Clean Your Dog’s Bottom Regularly

If you notice your pup scooting its butt on the floor, you may be surprised to find out that all you need to do is maybe just clean its butt area.

As we just said, poop and dirt may be trapped around the dog's anal area and cause irritation, itching, and discomfort, making them want to scoot and relieve the feeling.

Your pup might have been playing in the backyard and accidentally sat on dirt or other dogs' poop; no wonder they're irritated and need their butt cleaned.

Learn to clean your dog's rear area regularly to avoid dirt accumulation. You can clean them using warm water and soap. However, we highly recommend using dog shampoo, which will not only remove particles, but also soften the dog's dry and flaky skin in cases of infection.

Apply anti-inflammatory treatments

If your puppy’s butts are red and inflamed, anti-inflammatory treatment can provide some relief.

Witch hazel is one such effective treatment you can use on your dog. The treatment can also ease the pain due to excessive scooting.

Ensure you get unscented and alcohol-free witch hazel, wet a few cleansing towels, and wipe your dog's bottom gently. Using the natural form of the treatment will help you avoid burning and painting the already sore and itchy area of your pup.

Apply Some Vaseline on Your Dog’s Butt

Although vaseline can trap bacteria around the anal area of your puppy, it can provide temporary irritation relief around the area.

The use of Vaseline to ease dry skin is effective in humans, but not scientifically proven for dogs. However, you can use a small amount for temporary and quick relief of inflammation as you seek further treatment.

Check on the Diet of Your Dog

As you've seen above, one of the common causes of dog scooting is constipation and allergic reactions resulting from a particular food. The best way to avoid this is to ensure you feed your dog healthy, fibrous food to avoid constipation. Also, ensure to give your dog water accordingly.

Besides, feeding your dog fibrous food prevents general anal gland infection, which is another common cause of scooting in dogs. When choosing your dog's food from the shelves, ensure you go for food that contains high fiber or fiber supplements.

Include Probiotic-Rich Food in Your Dog’s Diet

Another way to avoid dog scooting is by including probiotics in their diet. Sometimes, the scooting may result from digestive tract complications that cause diarrhea or constipation. Preventing the two is a way out of anal infections.

You can offer your dog probiotics in the form of supplements or treats. Yogurt, sour cream, or Yakult are some of the probiotic-rich foods you can give to your dog. However, ensure they are not allergic to dairy products before feeding them to avoid creating other complications.

Ensure Your Dog Gets Sufficient Exercise

Do not overlook good exercise when it comes to dogs. If you are a dog parent, you must have noticed how helpful exercise is for your pup. At least, you must be able to tell the difference between when you had time to take them out for a walk and when they remained curled on the couch for the whole day.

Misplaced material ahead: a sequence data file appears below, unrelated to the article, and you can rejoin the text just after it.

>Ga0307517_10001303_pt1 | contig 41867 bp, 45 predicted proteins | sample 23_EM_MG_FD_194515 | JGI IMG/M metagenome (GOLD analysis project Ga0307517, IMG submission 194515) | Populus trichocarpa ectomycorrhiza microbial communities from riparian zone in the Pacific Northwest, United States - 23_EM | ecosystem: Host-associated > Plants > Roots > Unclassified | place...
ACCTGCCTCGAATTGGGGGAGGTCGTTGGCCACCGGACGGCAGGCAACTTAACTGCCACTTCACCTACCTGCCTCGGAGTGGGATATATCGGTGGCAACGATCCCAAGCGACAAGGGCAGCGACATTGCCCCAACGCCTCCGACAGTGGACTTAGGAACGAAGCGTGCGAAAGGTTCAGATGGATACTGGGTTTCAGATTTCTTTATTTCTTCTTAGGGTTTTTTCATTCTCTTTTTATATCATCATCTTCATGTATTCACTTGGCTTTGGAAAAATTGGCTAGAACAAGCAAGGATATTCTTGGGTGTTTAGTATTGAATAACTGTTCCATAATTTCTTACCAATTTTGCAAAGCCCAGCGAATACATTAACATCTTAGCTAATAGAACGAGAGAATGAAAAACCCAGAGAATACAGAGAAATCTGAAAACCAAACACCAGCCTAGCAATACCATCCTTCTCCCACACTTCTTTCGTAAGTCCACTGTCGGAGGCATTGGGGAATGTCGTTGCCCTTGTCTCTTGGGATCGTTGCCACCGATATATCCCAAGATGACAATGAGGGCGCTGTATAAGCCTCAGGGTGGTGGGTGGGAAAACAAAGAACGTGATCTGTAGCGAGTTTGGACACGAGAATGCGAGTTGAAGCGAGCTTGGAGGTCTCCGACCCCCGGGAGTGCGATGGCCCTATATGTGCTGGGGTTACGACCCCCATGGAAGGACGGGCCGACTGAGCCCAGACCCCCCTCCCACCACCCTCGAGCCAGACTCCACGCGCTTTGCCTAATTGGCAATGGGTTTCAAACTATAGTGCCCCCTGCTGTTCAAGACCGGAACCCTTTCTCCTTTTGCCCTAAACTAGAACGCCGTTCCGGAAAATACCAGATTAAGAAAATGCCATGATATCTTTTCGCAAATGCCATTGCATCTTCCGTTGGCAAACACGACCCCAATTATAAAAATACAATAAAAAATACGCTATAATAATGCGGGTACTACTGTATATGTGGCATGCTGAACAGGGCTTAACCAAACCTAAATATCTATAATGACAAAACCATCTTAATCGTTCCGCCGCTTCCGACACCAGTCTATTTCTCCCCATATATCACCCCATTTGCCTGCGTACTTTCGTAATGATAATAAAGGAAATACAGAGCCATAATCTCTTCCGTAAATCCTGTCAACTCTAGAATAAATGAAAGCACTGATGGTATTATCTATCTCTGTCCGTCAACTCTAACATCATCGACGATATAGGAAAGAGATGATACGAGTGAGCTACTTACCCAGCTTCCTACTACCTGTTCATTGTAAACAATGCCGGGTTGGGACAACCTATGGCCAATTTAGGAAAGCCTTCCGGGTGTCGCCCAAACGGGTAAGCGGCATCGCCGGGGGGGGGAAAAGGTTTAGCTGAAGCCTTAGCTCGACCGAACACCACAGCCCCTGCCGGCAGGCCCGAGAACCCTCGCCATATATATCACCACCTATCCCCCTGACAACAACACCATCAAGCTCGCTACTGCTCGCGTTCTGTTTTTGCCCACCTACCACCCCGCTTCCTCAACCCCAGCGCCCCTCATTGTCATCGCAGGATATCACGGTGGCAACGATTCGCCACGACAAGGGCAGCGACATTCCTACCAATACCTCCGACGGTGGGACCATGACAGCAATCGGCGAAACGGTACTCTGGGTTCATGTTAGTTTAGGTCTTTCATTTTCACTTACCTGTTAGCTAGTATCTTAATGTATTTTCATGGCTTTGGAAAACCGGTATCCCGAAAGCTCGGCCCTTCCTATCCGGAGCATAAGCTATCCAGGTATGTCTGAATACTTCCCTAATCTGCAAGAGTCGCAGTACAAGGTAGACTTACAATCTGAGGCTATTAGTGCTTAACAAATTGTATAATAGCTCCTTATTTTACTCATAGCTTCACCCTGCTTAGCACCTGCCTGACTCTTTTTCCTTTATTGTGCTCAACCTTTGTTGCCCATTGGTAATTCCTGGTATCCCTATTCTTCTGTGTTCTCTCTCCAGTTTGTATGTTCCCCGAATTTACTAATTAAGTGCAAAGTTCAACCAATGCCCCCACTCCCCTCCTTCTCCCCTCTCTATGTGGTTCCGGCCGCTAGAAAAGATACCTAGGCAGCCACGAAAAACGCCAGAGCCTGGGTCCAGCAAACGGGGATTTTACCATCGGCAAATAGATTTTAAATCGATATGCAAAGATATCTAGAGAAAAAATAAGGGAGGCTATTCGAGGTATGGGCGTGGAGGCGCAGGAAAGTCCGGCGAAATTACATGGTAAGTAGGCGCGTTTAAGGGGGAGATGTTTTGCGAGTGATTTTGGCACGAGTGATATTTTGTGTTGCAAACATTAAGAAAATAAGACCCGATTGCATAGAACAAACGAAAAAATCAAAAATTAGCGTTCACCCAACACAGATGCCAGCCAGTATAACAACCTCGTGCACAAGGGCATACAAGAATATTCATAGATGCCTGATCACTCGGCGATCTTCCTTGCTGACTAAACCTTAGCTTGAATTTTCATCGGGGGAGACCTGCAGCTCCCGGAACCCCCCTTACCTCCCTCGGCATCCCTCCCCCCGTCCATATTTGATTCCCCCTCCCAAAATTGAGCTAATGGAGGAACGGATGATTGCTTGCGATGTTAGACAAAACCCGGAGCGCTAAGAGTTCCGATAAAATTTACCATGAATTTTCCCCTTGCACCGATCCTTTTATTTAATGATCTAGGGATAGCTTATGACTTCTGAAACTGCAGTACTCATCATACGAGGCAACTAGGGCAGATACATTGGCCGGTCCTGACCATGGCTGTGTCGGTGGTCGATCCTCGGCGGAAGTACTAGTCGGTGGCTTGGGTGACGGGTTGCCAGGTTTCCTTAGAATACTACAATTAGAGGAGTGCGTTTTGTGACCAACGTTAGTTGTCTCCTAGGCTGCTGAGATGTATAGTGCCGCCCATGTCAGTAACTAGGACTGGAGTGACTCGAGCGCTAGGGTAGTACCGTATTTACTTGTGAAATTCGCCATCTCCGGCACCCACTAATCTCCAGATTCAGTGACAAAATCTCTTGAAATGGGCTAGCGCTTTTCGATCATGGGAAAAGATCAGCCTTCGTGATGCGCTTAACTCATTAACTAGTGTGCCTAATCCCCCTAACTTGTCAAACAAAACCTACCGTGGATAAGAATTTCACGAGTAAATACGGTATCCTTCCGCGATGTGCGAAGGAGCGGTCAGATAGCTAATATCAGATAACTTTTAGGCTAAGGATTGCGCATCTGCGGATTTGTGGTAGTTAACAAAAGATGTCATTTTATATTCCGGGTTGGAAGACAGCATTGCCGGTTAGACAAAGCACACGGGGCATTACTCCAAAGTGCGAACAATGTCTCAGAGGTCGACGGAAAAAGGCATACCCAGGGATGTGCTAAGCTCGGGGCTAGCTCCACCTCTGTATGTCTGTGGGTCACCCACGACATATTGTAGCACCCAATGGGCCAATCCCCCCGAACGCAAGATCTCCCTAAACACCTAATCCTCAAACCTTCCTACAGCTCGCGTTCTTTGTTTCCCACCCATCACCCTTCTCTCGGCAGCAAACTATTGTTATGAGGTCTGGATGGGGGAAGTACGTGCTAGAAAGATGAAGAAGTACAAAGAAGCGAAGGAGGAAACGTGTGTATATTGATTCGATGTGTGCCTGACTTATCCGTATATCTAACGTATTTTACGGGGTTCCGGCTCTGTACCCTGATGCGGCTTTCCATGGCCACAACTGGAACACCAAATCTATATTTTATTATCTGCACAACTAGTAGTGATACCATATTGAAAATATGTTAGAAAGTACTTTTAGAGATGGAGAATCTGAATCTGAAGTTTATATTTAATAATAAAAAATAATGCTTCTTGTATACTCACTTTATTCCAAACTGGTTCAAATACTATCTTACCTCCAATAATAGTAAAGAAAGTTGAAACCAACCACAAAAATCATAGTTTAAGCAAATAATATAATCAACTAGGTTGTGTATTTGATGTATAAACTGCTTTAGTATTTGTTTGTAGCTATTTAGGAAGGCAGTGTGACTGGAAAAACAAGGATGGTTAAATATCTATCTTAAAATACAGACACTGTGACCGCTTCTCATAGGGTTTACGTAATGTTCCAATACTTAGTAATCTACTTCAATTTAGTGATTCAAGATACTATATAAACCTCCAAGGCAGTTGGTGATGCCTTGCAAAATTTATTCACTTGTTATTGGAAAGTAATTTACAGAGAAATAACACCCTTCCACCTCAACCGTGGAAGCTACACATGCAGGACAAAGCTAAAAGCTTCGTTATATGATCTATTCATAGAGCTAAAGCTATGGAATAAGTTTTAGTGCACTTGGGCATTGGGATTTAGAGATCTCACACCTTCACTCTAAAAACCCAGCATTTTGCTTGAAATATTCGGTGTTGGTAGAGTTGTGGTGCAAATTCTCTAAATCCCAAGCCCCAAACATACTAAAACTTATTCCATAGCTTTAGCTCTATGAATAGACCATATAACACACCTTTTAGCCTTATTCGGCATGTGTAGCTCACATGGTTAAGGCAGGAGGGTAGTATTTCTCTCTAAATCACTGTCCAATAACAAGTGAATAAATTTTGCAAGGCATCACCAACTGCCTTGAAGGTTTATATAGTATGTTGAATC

A dog that gets sufficient exercise tends to be happier and healthier compared to those that remain inactive most of the time. Exercise helps your pup develop a stronger immune system and can fight diseases and infections that lead to scooting.

Besides, exercise improves their joints, hearts', lungs', and general body organs' health. Also, infections are common in overweight dogs. Thus, exercise comes in handy in keeping them fit.

Does Pumpkin Help in Dog Scooting?

Pumpkins are rich in both soluble and insoluble fiber. As such, it softens the stool and makes it easier to pass. If your dog is scooting as a result of constipation, adding a small portion of pumpkin to its diet may be important.

Also, this vegetable is low-calorie; you can use it to aid in weight loss if your dog is walking in that direction.

Administering it in the form of a supplement will be easier than determining the portion you need to feed your pup. Also, supplements come with other healthy fiber sources such as psyllium husk, flaxseed, and dandelion root.

How Can I Help My Dog Express His Glands Naturally?

If your dog is struggling with anal gland issues, you can opt to help them through expression. However, this is not advisable, especially if you're not knowledgeable about the procedure.

A natural expression is achievable with a small twist in your dog’s diet. Below are some of the most important ways to help your dog express their glands naturally;

  • Give them water regularly to help with bowel regularity
  • Add a good percentage of fiber to their diet to help in stool formulation
  • Add pet-formulated probiotics to their food for a healthy digestive system, and more

When To See a Vet

Oftentimes, dog scooting is not an alarming occurrence. However, if you notice your dog scooting several times a day or scooting for more than a day or two, you need to contact a vet for a proper examination.

The vet will perform a physical examination to determine the cause of the scooting. If it's the infected glands, they may need to do an expression to relieve your pup’s pain.

Do not overlook the behavior for more than a few days since there might be a serious underlying condition that might cause irreversible damage if not attended to immediately.

Final Thoughts

As much as dog scooting is a common behavior in most dogs, it might be an indicator of a serious underlying issue that needs attention.

While home remedies are a helpful way for temporary relief of itching, irritation, inflammation, or pain, some are a long-term treatment of the underlying conditions that cause scooting in dogs, such as those remedies that involve your dog's lifestyle and diet.

For additional pet-parenting tips, head over to TryFi.com's Off Leash blog.

And don't forget to check out TryFi's innovative Fi Dog Collar, which offers GPS tracking, activity monitoring, and escape alerts to keep your furry friend safe. Try the Fi Dog Collar today!